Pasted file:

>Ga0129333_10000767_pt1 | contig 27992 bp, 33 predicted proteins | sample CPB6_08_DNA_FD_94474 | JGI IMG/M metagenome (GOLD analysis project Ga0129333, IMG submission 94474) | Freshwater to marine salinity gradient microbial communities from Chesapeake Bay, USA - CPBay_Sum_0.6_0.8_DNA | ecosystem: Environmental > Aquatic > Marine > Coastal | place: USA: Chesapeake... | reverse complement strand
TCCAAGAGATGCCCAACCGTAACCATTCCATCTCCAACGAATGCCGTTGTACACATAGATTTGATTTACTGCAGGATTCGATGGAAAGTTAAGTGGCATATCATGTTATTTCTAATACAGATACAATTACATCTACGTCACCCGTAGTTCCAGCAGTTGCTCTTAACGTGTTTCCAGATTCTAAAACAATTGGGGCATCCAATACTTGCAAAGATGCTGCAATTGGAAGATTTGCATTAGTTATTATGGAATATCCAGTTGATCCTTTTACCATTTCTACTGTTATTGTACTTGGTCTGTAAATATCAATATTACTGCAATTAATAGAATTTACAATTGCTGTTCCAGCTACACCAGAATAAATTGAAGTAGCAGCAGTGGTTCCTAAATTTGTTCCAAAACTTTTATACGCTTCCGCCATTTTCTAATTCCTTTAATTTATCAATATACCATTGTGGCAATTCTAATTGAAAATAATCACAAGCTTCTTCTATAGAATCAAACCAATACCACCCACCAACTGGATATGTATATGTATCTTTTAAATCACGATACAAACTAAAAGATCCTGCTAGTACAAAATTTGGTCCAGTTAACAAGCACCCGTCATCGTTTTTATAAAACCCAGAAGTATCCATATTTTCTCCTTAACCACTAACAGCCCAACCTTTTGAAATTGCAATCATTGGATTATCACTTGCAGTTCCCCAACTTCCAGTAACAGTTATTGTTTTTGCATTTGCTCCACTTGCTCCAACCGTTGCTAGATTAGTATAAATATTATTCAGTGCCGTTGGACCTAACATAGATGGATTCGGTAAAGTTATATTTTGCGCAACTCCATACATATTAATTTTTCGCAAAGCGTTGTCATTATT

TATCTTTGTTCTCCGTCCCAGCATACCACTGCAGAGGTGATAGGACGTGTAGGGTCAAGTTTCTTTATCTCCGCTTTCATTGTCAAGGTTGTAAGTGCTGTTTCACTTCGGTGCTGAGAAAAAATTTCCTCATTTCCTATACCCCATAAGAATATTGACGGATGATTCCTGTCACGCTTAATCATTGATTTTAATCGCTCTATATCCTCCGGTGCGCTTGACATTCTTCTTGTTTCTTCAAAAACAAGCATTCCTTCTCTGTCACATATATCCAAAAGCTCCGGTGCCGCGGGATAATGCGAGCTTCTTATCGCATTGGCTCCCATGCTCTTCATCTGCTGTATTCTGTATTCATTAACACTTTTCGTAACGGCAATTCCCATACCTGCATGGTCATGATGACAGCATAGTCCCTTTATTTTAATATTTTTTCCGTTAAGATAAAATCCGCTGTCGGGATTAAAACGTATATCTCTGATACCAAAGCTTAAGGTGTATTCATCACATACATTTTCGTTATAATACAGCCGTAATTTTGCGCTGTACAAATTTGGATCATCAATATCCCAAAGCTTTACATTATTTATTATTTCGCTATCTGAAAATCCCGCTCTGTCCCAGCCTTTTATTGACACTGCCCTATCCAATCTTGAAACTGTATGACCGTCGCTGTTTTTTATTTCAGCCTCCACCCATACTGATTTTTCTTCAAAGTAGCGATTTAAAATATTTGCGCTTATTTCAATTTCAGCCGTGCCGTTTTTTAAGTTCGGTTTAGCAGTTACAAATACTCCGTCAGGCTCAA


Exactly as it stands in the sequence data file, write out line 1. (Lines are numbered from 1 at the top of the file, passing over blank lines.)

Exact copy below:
>Ga0129333_10000767_pt1 | contig 27992 bp, 33 predicted proteins | sample CPB6_08_DNA_FD_94474 | JGI IMG/M metagenome (GOLD analysis project Ga0129333, IMG submission 94474) | Freshwater to marine salinity gradient microbial communities from Chesapeake Bay, USA - CPBay_Sum_0.6_0.8_DNA | ecosystem: Environmental > Aquatic > Marine > Coastal | place: USA: Chesapeake... | reverse complement strand